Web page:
Sunday, October 07, 2018

What is it really like to work on a campaign: Door knocking


The first thing to know about looking for voters by knocking on their doors is that, regardless of day of the week or time of day, no one answers at most doors. The conventional response rate is something like contact with a live human being at 15 percent of knocks. (Most are actual knocks -- you'd be astonished how few doorbells actually ring.) We're exceeding that rate, getting an answer at close to 25 percent of doors; this may mean we are unusually determined, or perhaps that the targets we're seeking -- infrequent voters -- work a lot of strange shifts.

Unfortunately, a good number of those people who do answer turn out not to be the voter the canvasser was looking for. Consequently, a strong canvasser who approaches 11 doors an hour and walks for 3.5 hours may talk with less than 10 targeted voters during her shift.

It takes a massive effort to reach a significant mass of voters. Door knocking is a volume game. With a 35 person crew, we're doing this in Reno, where in a month we've exceeded 40,000 doors knocked.

Then there is what happens when the canvasser actually finds her voter. Canvassers, both paid and volunteer, get over any shyness quite quickly. This work isn't about some polite little push to remember to vote. Nor do our canvassers give up easily. They are trained to be committed, a little intrusive, honest about what they know, very persuasive, and determined to get to a truthful "yes" to Jacky Rosen and Steve Sisolak. And they are damn good at it. (I've been door knocking off and on for decades and I learn from our UniteHERE worker team every day.)

Early in campaign season, many voters proclaim themselves "undecided." That can mean a range of things from "go away; you're bothering me" to "I really don't know enough" to "I'm afraid I'll look stupid if I talk about the election." The canvasser's job is to cut through to a conversation about what the voter cares about and to bring that back to the importance of the election and our candidates. It's not hard for our team to believe this election is vital to their own lives. They are working people from the bottom of the economic totem pole and mostly women and/or people of color. They get to "yes" more frequently by the day.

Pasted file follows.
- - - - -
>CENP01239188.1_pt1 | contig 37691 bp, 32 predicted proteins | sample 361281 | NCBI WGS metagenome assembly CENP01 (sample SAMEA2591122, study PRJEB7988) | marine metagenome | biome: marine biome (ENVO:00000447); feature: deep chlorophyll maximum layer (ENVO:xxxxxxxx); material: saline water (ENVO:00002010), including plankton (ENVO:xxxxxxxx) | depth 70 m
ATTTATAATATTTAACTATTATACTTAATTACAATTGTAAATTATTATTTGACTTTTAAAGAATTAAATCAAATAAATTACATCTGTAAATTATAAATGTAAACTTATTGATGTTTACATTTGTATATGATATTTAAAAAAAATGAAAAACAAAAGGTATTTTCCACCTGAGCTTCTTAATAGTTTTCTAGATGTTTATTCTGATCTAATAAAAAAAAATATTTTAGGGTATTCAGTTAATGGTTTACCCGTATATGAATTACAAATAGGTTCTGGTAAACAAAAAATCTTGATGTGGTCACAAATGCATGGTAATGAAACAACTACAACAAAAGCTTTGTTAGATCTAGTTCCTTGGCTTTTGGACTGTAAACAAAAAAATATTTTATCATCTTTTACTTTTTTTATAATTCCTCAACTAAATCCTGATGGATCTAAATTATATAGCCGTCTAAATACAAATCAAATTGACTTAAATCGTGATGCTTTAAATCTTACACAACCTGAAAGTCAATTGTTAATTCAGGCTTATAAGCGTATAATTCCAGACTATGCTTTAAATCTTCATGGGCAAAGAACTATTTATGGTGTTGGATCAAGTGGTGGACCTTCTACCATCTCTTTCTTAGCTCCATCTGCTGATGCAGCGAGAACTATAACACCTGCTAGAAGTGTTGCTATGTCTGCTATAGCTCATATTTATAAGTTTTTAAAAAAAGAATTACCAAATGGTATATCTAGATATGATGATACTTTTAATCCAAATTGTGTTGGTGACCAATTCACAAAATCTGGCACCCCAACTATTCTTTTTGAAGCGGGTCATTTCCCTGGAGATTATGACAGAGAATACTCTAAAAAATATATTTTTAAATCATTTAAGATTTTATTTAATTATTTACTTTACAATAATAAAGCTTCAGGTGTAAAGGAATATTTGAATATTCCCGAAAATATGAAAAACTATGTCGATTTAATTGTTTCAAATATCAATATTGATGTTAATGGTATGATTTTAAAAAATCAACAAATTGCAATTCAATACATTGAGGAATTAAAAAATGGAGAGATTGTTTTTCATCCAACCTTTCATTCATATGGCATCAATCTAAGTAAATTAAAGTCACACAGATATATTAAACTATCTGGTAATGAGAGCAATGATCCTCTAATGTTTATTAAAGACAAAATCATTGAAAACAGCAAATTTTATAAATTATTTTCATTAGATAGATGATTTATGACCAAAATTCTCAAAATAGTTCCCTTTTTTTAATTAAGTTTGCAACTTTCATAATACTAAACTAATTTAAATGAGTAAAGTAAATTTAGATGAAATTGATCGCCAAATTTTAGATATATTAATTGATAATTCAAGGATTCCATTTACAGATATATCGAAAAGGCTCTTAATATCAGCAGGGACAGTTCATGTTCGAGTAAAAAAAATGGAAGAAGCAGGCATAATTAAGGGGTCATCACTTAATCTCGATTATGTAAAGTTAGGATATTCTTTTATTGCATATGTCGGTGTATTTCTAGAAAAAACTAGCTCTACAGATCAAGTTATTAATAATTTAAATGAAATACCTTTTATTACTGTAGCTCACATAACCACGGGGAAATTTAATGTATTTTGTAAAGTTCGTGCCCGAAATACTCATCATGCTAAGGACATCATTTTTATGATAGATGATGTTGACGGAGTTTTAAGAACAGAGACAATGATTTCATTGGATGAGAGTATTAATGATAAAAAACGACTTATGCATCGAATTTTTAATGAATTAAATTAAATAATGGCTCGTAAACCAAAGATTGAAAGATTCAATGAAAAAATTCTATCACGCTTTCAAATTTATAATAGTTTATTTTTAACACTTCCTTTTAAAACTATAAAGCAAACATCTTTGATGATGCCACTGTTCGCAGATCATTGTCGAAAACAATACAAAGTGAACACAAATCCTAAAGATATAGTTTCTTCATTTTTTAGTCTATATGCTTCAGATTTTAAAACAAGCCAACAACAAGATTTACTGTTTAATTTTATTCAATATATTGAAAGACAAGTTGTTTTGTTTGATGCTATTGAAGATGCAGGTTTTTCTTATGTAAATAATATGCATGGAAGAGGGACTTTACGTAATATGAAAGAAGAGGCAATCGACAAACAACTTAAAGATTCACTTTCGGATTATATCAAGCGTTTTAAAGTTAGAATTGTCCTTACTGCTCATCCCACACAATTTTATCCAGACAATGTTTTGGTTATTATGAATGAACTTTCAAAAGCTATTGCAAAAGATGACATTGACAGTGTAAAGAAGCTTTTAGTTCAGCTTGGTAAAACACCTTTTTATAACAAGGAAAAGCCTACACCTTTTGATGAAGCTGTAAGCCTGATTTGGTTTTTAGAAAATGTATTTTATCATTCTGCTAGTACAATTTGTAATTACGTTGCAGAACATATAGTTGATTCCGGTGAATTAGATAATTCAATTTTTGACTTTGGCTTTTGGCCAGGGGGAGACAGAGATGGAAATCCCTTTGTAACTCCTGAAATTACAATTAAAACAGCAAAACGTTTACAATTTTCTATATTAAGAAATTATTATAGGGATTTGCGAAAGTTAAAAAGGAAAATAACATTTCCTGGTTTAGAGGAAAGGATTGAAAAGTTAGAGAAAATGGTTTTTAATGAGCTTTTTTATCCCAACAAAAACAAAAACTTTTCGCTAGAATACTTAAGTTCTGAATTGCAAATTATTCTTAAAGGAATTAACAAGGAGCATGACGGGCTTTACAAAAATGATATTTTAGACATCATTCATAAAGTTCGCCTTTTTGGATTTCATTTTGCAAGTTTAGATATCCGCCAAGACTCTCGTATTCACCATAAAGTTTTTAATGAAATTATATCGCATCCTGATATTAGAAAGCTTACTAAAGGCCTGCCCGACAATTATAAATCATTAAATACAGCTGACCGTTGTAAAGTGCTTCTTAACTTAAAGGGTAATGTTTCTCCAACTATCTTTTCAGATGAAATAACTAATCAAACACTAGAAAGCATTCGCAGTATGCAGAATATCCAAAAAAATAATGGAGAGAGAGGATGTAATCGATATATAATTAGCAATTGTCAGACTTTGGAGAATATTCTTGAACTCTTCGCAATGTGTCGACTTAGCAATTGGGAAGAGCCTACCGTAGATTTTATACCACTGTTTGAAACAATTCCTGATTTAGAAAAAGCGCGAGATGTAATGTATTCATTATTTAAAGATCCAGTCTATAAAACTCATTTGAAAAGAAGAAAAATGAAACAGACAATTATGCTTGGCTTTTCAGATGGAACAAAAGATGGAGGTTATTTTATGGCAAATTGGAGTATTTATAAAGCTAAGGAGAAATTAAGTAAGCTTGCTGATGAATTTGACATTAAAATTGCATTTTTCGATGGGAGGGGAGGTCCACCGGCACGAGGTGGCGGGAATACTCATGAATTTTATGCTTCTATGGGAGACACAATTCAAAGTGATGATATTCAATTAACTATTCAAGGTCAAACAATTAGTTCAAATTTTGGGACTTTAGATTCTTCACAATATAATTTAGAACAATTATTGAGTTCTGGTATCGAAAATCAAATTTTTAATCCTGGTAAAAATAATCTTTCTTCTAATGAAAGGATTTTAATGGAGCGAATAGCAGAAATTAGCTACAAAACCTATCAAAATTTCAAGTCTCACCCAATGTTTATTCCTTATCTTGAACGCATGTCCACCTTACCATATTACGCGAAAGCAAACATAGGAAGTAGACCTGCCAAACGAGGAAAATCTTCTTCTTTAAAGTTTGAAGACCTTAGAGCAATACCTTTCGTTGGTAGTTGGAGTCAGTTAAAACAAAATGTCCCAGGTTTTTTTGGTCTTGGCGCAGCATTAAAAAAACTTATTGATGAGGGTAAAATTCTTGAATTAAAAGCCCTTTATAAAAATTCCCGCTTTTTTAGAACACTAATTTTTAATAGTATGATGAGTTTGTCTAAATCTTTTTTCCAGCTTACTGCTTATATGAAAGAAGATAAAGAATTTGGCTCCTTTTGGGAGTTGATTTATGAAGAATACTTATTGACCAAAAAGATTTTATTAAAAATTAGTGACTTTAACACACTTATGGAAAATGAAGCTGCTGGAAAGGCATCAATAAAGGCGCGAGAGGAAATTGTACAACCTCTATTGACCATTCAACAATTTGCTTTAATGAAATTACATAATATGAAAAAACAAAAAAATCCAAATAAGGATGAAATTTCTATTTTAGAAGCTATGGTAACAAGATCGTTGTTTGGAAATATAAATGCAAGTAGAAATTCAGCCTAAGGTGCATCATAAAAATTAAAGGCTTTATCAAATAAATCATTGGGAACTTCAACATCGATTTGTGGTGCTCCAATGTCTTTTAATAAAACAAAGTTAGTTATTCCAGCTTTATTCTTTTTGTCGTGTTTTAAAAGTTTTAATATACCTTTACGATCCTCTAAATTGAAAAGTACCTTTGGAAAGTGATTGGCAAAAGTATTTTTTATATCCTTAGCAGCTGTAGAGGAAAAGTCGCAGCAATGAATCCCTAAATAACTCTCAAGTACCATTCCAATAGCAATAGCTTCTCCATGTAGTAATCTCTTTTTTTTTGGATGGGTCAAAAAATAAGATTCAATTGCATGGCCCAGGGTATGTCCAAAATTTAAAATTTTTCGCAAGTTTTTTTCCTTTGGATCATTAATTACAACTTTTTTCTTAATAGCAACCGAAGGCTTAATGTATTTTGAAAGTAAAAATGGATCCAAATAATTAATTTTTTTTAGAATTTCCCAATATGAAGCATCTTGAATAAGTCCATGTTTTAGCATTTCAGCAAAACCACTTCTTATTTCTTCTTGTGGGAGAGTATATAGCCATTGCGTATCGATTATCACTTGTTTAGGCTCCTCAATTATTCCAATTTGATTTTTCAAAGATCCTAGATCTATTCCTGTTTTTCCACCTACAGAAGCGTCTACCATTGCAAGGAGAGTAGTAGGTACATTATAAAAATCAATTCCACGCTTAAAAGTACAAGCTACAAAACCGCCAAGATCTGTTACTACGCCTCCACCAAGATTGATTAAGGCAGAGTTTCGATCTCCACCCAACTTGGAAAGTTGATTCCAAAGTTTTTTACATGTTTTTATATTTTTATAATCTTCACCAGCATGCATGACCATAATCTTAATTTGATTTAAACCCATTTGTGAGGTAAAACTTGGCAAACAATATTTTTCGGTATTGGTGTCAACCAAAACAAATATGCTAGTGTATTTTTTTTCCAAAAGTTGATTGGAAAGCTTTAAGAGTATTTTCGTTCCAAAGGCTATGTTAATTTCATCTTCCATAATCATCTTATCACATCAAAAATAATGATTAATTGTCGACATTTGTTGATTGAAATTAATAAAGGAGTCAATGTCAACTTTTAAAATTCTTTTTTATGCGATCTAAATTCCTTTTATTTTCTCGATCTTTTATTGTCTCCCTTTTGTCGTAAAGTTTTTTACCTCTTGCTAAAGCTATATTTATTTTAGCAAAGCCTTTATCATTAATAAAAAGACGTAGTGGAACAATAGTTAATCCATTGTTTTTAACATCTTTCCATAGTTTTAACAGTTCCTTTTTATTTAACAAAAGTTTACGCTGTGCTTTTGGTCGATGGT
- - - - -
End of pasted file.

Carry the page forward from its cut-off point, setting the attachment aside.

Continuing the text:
Nate Cohn in the Upshot recently shared some data collected by the pollster Siena about "undecideds."

In the aggregate, undecided voters don’t look very different from decided voters, either in terms of their attitudes or their demographic characteristics. They just aren’t as politically engaged.

... undecided voters just don’t know much about the candidates: 56 percent of the undecided voters don’t know either candidate, while only 17 percent of decided voters don’t know either candidate. ... A narrow category of undecided voters seems not to like either candidate: 11 percent of undecided voters don’t like either candidate, something true of only 4 percent of decided voters.

This probably isn’t unusual for these voters. Their lack of knowledge probably reflects a generally lower level of political engagement. A majority of the undecided voters in our polling have never voted in a primary .... Just 50 percent say they’re almost certain to vote in November, compared with 67 percent of decided voters.

This description fits the people we are targeting in Reno perfectly -- folks who are registered, but unlikely to vote without a strong push to engage with the election.

If we can find, identify, and turn out these citizens, our candidates win. The work is that simple.

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